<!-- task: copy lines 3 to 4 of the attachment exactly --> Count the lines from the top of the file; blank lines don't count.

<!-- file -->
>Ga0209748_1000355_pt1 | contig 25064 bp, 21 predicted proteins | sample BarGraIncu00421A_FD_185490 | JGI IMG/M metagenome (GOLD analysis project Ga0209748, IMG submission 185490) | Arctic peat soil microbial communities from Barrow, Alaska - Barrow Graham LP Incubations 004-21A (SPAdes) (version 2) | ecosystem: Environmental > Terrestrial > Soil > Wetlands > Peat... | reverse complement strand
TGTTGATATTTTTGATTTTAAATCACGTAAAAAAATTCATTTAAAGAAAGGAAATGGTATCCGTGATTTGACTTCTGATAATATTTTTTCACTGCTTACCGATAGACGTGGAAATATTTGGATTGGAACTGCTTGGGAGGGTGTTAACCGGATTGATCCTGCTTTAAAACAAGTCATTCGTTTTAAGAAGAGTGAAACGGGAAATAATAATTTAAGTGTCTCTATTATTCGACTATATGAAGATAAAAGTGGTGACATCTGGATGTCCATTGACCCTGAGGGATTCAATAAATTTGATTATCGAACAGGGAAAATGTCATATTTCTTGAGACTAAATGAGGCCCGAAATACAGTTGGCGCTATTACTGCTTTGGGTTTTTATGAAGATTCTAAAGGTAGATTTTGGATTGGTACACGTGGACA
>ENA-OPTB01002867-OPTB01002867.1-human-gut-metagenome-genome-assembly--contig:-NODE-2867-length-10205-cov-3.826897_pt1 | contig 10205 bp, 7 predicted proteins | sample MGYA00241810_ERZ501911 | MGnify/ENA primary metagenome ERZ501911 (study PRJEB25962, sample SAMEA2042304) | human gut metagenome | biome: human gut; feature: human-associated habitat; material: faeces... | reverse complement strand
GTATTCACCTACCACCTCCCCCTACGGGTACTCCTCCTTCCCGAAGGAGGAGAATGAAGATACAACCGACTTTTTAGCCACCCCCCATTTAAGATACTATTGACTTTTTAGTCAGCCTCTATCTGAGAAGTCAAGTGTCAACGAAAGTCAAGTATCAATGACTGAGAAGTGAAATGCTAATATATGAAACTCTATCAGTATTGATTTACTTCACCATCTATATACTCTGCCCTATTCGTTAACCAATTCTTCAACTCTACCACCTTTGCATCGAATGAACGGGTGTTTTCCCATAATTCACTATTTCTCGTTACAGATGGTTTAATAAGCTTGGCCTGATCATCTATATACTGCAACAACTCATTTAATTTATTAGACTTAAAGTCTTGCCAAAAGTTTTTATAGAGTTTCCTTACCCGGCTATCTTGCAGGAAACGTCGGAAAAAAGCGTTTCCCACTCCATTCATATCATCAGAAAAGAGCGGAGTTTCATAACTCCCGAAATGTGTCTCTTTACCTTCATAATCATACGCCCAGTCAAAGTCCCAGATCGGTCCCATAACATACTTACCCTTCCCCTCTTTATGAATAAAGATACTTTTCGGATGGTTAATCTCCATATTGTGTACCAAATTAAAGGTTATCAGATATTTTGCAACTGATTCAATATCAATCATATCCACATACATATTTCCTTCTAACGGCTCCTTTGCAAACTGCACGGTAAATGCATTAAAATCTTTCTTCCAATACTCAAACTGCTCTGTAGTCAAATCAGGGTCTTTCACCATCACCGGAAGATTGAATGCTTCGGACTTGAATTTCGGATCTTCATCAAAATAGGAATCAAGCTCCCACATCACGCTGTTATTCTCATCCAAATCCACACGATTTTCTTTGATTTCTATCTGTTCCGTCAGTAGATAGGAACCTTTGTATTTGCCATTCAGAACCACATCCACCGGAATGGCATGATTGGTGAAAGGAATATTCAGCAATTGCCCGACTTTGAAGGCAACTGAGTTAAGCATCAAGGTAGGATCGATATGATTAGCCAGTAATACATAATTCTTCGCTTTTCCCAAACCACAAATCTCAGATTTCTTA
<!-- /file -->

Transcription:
>ENA-OPTB01002867-OPTB01002867.1-human-gut-metagenome-genome-assembly--contig:-NODE-2867-length-10205-cov-3.826897_pt1 | contig 10205 bp, 7 predicted proteins | sample MGYA00241810_ERZ501911 | MGnify/ENA primary metagenome ERZ501911 (study PRJEB25962, sample SAMEA2042304) | human gut metagenome | biome: human gut; feature: human-associated habitat; material: faeces... | reverse complement strand
GTATTCACCTACCACCTCCCCCTACGGGTACTCCTCCTTCCCGAAGGAGGAGAATGAAGATACAACCGACTTTTTAGCCACCCCCCATTTAAGATACTATTGACTTTTTAGTCAGCCTCTATCTGAGAAGTCAAGTGTCAACGAAAGTCAAGTATCAATGACTGAGAAGTGAAATGCTAATATATGAAACTCTATCAGTATTGATTTACTTCACCATCTATATACTCTGCCCTATTCGTTAACCAATTCTTCAACTCTACCACCTTTGCATCGAATGAACGGGTGTTTTCCCATAATTCACTATTTCTCGTTACAGATGGTTTAATAAGCTTGGCCTGATCATCTATATACTGCAACAACTCATTTAATTTATTAGACTTAAAGTCTTGCCAAAAGTTTTTATAGAGTTTCCTTACCCGGCTATCTTGCAGGAAACGTCGGAAAAAAGCGTTTCCCACTCCATTCATATCATCAGAAAAGAGCGGAGTTTCATAACTCCCGAAATGTGTCTCTTTACCTTCATAATCATACGCCCAGTCAAAGTCCCAGATCGGTCCCATAACATACTTACCCTTCCCCTCTTTATGAATAAAGATACTTTTCGGATGGTTAATCTCCATATTGTGTACCAAATTAAAGGTTATCAGATATTTTGCAACTGATTCAATATCAATCATATCCACATACATATTTCCTTCTAACGGCTCCTTTGCAAACTGCACGGTAAATGCATTAAAATCTTTCTTCCAATACTCAAACTGCTCTGTAGTCAAATCAGGGTCTTTCACCATCACCGGAAGATTGAATGCTTCGGACTTGAATTTCGGATCTTCATCAAAATAGGAATCAAGCTCCCACATCACGCTGTTATTCTCATCCAAATCCACACGATTTTCTTTGATTTCTATCTGTTCCGTCAGTAGATAGGAACCTTTGTATTTGCCATTCAGAACCACATCCACCGGAATGGCATGATTGGTGAAAGGAATATTCAGCAATTGCCCGACTTTGAAGGCAACTGAGTTAAGCATCAAGGTAGGATCGATATGATTAGCCAGTAATACATAATTCTTCGCTTTTCCCAAACCACAAATCTCAGATTTCTTA